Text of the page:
<itunes:new-feed-url> tag is a good extra step to confirm its Podcasts app and iTunes are reading the correct RSS feed, and to more quickly update the catalog and subscriptions.
It’s pointless to put this on the old feed if the old feed is being redirected. That’s because a redirect happens before the feed contents are loaded.
6. Test and validate the new feed
Before you throw the final switch, subscribe to your own new feed and ensure it looks and works properly. You could also test it with Podbase Podcast Validator and Cast Feed Validator. It would be horrible if you point all your subscribers to a new feed and it’s actually broken!
7. Update the “original feed” in FeedBurner (if applicable)
If you’re using FeedBurner, login and update the feed URL it’s using as the “original feed.” This is also necessary to do if you’re completely leaving FeedBurner.
If you’re simply leaving FeedBurner’s horrible “SmartCast” feature, you may not need to update the original feed if it’s already the feed with your podcast information in it (such as a PowerPress feed).
8. Place a 301 permanent redirect on the old feed forever
The final step, and the switch that makes all your subscribers start using your new feed, is to redirect the old feed to the new one.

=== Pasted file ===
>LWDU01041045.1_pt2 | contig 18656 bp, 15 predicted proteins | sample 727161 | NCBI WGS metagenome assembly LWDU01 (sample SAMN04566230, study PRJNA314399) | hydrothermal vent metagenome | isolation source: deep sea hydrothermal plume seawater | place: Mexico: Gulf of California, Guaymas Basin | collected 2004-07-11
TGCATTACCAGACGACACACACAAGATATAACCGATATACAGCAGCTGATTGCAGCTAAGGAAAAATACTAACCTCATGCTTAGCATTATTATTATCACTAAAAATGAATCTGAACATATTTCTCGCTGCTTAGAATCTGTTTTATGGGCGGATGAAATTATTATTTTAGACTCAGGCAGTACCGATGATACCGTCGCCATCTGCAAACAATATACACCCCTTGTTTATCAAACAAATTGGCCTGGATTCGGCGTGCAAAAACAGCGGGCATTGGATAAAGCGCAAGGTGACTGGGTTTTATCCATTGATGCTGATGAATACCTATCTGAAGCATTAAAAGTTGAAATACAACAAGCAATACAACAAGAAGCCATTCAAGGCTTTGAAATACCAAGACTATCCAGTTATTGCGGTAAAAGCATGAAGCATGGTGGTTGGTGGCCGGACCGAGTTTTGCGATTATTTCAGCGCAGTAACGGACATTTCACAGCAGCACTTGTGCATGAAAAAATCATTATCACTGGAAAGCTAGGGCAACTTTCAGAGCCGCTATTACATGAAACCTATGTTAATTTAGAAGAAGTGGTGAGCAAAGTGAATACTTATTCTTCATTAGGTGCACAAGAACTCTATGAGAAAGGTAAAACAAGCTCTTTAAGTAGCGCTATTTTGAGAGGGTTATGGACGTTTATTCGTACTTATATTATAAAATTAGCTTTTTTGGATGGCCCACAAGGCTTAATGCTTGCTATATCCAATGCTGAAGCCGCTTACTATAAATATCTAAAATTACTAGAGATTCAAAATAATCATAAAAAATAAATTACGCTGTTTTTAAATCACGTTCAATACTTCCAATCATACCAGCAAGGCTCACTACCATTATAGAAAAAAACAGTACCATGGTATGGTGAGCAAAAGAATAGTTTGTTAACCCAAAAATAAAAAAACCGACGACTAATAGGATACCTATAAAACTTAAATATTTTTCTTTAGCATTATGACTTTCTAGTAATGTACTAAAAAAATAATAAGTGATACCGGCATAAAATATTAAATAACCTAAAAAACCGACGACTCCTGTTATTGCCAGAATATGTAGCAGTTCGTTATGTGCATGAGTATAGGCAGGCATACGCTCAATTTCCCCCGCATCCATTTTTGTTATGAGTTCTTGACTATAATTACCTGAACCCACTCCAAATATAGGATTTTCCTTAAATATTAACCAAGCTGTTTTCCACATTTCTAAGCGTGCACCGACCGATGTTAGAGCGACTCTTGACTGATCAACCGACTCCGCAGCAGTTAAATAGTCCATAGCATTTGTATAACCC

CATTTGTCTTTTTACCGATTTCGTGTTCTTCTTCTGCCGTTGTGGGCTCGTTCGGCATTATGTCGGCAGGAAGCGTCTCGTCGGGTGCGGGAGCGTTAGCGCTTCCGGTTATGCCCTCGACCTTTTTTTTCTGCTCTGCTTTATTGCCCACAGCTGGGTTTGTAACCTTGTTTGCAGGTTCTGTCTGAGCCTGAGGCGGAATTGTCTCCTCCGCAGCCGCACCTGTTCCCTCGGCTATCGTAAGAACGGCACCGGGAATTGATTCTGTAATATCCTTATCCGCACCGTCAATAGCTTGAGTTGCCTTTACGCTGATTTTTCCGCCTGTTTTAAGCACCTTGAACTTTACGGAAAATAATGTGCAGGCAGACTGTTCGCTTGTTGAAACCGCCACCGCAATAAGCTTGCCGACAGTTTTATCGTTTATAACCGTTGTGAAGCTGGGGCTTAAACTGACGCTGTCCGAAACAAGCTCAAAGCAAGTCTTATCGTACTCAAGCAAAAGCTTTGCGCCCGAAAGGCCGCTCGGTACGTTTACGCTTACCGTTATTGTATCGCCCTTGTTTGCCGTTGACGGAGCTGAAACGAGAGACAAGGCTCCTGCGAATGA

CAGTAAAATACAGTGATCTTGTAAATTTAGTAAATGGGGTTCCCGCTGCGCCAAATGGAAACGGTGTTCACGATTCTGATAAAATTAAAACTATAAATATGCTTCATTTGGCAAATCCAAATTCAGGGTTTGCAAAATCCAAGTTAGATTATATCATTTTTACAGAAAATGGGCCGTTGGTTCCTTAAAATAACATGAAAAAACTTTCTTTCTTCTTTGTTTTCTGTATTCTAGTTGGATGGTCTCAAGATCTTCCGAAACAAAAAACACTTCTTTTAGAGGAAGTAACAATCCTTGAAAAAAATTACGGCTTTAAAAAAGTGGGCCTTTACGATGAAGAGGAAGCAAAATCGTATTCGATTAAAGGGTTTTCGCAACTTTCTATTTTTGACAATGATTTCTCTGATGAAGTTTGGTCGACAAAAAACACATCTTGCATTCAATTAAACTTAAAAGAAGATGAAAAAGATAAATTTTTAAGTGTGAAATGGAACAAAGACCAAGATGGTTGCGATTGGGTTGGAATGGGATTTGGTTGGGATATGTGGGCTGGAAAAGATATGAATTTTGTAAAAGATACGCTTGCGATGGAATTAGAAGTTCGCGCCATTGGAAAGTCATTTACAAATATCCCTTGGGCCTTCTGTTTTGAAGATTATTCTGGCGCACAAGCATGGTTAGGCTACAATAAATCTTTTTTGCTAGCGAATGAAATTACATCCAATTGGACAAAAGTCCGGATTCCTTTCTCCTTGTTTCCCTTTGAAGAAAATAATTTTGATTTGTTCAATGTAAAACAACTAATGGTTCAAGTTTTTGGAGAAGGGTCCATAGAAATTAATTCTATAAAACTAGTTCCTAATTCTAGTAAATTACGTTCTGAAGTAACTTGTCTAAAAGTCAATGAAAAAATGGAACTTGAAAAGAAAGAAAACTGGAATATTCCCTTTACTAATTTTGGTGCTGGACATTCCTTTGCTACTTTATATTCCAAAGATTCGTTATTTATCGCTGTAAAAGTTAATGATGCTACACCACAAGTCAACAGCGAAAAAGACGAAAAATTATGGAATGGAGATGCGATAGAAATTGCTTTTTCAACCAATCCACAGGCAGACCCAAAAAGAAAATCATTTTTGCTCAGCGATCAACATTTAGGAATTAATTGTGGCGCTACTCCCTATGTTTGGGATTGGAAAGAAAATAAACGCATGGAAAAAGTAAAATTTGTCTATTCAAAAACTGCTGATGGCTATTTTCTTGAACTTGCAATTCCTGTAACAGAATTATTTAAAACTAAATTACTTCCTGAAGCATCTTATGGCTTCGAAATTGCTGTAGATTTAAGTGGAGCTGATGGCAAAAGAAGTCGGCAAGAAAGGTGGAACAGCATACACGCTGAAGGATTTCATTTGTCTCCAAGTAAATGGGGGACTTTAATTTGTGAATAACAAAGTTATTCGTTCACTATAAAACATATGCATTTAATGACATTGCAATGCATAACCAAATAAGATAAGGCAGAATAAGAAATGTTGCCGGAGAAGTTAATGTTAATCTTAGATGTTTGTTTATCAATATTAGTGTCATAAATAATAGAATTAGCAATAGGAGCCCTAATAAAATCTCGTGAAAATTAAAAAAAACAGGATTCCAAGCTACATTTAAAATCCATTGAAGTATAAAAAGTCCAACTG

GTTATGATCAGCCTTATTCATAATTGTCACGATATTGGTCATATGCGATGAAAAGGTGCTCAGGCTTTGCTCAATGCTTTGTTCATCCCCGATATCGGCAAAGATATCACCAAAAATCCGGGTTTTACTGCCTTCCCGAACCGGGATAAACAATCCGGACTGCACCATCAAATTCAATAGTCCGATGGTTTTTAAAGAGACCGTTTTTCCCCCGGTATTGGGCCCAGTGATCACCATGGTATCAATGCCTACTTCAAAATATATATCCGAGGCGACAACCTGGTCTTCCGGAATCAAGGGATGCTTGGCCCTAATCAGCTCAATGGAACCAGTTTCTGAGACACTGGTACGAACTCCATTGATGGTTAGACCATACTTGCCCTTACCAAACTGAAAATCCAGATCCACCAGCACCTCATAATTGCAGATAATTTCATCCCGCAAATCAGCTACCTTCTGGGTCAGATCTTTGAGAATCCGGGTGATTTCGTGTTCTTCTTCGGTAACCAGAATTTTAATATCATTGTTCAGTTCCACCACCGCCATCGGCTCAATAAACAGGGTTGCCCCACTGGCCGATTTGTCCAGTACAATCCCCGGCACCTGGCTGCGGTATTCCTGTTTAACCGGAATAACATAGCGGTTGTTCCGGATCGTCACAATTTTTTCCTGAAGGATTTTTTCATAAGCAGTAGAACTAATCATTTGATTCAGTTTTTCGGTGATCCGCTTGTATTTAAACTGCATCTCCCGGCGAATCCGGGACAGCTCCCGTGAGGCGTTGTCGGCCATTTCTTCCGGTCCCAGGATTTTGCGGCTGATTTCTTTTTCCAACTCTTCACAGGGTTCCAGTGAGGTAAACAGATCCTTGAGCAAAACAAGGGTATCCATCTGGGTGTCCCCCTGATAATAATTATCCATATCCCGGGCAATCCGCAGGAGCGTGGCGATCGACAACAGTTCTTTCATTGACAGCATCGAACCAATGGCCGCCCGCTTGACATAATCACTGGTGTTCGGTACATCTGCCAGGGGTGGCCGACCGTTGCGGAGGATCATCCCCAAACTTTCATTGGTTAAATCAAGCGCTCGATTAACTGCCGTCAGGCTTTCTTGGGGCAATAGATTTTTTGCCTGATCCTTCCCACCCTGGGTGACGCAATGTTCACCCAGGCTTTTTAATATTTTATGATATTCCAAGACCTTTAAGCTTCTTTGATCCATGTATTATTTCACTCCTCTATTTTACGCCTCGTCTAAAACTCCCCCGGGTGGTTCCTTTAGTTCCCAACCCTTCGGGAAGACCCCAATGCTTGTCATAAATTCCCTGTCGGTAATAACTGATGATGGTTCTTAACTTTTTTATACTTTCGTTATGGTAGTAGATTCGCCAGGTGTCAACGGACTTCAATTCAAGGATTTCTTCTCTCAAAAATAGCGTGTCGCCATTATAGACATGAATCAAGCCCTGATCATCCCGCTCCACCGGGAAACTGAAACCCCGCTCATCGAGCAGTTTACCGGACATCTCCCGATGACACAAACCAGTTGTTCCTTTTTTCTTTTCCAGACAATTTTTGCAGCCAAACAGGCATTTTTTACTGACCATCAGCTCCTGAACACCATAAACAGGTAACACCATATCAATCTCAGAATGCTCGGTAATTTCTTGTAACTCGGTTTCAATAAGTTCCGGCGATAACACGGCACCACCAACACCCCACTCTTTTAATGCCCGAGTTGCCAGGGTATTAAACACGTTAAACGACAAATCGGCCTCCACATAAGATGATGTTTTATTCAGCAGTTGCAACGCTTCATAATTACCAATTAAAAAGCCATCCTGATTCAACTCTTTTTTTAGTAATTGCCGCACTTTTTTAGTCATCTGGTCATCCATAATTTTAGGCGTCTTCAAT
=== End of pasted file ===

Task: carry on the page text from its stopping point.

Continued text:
This must be with a 301 permanent redirect. As the name makes obvious, this communicates a permanent switch. It’s like telling the post office not to temporarily hold your mail, but to forward all your mail to your new address and notify every sender of the address change. Learn more about redirects in episode 280.
If the redirect isn’t a 301 permanent redirect, then podcast apps won’t update where they look for your feed.
Unfortunately, not all podcast apps make a permanent change when they load a 301 permanent redirect. Thus, you need to keep that old feed URL redirecting to the new one forever, if possible.
With FeedBurner, you do this by deleting a feed and enabling “With permanent redirection” before you complete the process. But then never permanently delete the feed from your FeedBurner account.
With Libsyn, a lifetime redirect is unfortunately a $25 fee, but they’ll keep it online even if you close your Libsyn account.
Blubbry and some other providers will place a lifetime permanent redirect for free on request.
If you own the old feed URL, then you can redirect it yourself. But ensure you keep that domain renewed!
In an absolute worst-case scenario, keep the 301 permanent redirect in place for at least 90 days and let your audience know they may have to resubscribe if they stop receiving episodes.
Last resorts if your old host doesn’t understand podcasting well
I’d like to assume you’re at least moving to a good host, like Blubrry, Libsyn, or Spreaker. But I know we were all young and ignorant once, so we may have made some mistakes in our pasts. So, if you’ve made some mistakes, too, and are moving from a bad “podcast hosting” company, here are some different things you could try.
Unlike the previous section, these are not sequential steps, but different things you could try in order to save your podcast from the shriveled clutches of the undead. (Notice that “shriveled clutches” is abbreviated “SC”? That was actually unintentional, but oh so appropriate!)